This so-called private copying regime was Canada’s solution to the difficult enforcement challenge posed by widespread copying of music. Although largely expected, the Court’s decision removed any doubt that the exemption applied to digital music copied from the Internet.
The Court went on, however, to consider whether uploading infringed copyright. It found that the "mere fact of placing a copy on a shared directory in a computer where that copy can be accessed via a P2P service" (so-called uploading) does not amount to reproducing, or authorizing the reproduction, or to distributing unauthorized copies under the Copyright Act.
Citing the recent decision of the Supreme Court of Canada in CCH Canada Ltd. v. Law Society of Canada (2004 SCC 13) (holding that a library does not authorize copyright infringement by providing self-service photocopiers for use by its patrons), the Court held that simply setting up facilities that allow copying does not amount to authorizing infringement. The Court held that "distribution" requires some positive act by the user (such as sending out copies or advertising that they are available for copying).
Moreover, making copies available was not a right recognized under Canadian copyright law. Finally, the Court rejected the claim of secondary infringement, finding that users lacked the necessary knowledge of infringement. In short, uploading was not an infringement of Canada’s distinctive copyright laws.
CRIA has filed an appeal. The decision will therefore be considered by the Federal Court of Appeal, and may have important implications for the future of Canadian copyright law in the digital environment.
For the moment, the decision appears to have blocked the Canadian music industry’s enforcement efforts through this avenue. It may also force copyright policymakers to once again rethink the way the Copyright Act balances interests in the digital era.
Indeed, a broader Canadian copyright reform agenda for the digital era is already on the horizon. Proposals for copyright reform that were first introduced in 2001 include protection for digital rights management technologies and the expansion of copyright holders’ rights (including the addition of a "making available" right) to comply with World Intellectual Property Organization treaties (which have been signed by Canada but have yet to be implemented), as well as establishing safe harbors for ISPs that participate in enforcement efforts.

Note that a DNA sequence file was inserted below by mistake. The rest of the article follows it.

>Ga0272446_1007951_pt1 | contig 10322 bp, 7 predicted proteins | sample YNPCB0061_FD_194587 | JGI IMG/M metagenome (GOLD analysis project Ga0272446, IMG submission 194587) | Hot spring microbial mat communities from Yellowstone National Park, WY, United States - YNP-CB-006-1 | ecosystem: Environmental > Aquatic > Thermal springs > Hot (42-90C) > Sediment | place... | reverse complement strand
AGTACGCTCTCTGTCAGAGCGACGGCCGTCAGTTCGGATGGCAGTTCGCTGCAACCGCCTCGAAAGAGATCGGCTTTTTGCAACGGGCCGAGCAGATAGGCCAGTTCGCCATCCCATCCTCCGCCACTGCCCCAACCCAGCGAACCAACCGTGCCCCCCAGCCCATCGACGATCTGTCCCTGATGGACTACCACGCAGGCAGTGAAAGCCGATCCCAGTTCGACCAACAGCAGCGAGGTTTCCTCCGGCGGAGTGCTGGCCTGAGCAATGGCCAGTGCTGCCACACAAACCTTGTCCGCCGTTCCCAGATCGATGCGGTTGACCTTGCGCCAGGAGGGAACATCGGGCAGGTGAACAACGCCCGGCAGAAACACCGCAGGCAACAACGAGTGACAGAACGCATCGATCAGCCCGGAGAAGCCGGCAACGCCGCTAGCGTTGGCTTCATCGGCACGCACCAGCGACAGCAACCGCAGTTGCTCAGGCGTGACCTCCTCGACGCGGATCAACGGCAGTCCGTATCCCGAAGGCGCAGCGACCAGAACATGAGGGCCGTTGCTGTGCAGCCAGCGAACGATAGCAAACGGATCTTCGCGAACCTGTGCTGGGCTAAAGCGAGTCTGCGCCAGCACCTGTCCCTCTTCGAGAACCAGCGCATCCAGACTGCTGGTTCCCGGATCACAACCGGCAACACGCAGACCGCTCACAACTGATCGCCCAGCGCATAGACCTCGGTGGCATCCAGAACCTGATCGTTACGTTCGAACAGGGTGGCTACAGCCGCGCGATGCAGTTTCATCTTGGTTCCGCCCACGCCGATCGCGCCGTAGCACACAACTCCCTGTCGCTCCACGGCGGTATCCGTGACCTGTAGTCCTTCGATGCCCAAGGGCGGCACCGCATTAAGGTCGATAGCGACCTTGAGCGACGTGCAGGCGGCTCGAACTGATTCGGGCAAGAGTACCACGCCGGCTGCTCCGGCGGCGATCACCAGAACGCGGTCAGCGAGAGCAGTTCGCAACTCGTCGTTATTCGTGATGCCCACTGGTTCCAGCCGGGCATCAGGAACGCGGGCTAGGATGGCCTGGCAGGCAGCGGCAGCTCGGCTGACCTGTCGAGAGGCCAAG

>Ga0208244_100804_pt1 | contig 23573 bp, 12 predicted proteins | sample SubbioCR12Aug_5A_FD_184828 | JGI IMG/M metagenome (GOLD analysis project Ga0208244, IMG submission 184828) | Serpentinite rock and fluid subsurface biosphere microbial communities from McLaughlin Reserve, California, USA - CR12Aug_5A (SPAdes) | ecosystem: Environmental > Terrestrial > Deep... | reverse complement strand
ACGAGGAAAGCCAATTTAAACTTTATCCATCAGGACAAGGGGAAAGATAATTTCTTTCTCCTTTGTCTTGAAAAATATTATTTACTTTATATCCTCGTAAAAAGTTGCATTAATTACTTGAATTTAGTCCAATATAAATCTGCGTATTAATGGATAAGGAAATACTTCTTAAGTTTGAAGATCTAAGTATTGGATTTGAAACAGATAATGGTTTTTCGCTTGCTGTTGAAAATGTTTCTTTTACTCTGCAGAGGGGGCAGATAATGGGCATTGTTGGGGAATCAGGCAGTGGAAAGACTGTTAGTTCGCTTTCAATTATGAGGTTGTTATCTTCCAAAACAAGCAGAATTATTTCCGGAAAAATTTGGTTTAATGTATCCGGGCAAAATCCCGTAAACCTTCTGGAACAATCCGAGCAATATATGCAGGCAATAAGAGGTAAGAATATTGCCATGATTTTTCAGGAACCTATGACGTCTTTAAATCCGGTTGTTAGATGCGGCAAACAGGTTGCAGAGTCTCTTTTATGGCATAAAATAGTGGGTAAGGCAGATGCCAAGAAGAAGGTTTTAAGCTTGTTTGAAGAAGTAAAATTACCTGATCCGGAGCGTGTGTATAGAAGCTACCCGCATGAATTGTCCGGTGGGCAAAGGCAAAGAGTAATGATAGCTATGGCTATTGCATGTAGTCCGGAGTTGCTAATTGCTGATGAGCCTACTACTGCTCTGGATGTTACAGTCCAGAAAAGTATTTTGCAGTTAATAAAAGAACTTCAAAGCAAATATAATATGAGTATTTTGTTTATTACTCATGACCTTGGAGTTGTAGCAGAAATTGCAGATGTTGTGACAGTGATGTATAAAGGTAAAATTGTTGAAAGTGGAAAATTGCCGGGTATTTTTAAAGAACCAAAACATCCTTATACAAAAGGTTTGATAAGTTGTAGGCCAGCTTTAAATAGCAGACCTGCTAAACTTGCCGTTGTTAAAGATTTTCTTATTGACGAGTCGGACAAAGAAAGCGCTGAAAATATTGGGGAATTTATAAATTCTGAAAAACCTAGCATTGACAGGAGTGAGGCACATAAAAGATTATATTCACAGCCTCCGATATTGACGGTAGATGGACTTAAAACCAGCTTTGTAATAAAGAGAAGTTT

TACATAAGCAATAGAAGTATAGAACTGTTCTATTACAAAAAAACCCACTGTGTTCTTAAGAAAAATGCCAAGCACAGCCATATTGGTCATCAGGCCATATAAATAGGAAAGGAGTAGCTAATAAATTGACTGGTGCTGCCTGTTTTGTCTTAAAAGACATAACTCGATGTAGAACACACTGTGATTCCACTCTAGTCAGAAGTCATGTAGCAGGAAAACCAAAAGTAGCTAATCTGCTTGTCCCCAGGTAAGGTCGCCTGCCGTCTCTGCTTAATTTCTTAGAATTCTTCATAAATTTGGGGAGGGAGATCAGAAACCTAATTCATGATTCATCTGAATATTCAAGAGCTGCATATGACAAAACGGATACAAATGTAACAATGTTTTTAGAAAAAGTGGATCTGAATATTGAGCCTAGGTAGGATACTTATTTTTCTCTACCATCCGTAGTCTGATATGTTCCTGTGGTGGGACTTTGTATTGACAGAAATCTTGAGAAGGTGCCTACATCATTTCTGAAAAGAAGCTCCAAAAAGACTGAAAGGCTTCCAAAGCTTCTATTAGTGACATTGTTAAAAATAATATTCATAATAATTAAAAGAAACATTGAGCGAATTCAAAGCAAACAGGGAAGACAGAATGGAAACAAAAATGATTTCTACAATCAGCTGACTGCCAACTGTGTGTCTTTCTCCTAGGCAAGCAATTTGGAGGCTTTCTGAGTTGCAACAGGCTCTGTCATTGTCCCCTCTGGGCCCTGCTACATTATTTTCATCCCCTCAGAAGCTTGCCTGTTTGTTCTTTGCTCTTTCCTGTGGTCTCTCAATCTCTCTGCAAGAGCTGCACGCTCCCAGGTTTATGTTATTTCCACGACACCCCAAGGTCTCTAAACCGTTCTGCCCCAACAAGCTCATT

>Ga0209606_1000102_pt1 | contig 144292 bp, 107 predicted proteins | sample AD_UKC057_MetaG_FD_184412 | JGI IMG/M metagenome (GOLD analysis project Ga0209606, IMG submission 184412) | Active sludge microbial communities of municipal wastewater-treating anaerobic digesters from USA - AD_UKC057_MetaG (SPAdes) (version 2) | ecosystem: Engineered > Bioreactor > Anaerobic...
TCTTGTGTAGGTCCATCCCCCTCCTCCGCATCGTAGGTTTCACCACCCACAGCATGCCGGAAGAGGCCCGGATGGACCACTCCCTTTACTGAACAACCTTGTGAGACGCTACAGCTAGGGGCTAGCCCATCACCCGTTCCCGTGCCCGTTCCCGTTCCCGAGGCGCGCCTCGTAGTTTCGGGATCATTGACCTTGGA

These proposals largely track reforms that have already been instituted in the United States (e.g., DMCA). However, the process of legislative reform has been slow and appears to be stalled in debate and controversy.
Also eagerly awaited is the Supreme Court of Canada’s decision (expected this summer) in the appeal of Society of Composers, Authors and Music Publishers of Canada v. Canadian Assn. of Internet Providers,  19 C.P.R. (4th) 289 (F.C.A) (the "Tariff 22" case). Tariff 22 was proposed by the Society of Composers, Authors and Music Publishers of Canada (SOCAN), which is the Canadian copyright collective for the public performance of musical works.
It sought to compensate copyright owners by charging ISPs a royalty for the communication of musical works over the Internet. The Canadian Copyright Board found, however, that ISPs were not liable for royalties (SOCAN Statement of Royalties, Public Performance of Musical Works 1996, 1997, 1998 (Tariff 22, Internet) (Re) (1999), 1 C.P.R. (4th) 417) and the Federal Court of Appeal largely agreed (except with respect to ISPs’ caching activities). Now under appeal to the Supreme Court, the case is expected to clarify the liability of ISPs and further define the roles and responsibilities of Internet intermediaries.
The Canadian response to the digital music conundrum is unquestionably unique. The focus to date (unlike its American counterparts) has largely been on developing a broadbased tariff and levy structure to compensate rights holders, not on strengthening enforcement tools to prevent online infringements.
In essence a form of compulsory license or tax, the initial Canadian response attempts to balance 1) the concern of the creative industries that the enforcement challenges and economic realities of P2P file sharing endanger the industry – and with it creative production; 2) the public interest in preserving the openness of the Internet and in safeguarding an Internet user’s ability to speak and associate anonymously; and 3) the interests of the Internet intermediaries that are caught in the middle.
As a testing ground for a novel solution, Canada’s experience will undoubtedly be closely watched in the United States.
Dimock Stratton Clarizio LLP represents the applicant.
Rebecca Brackley is an associate at Torys LLP in Toronto, Canada. Torys LLP represents one of the respondents (an ISP).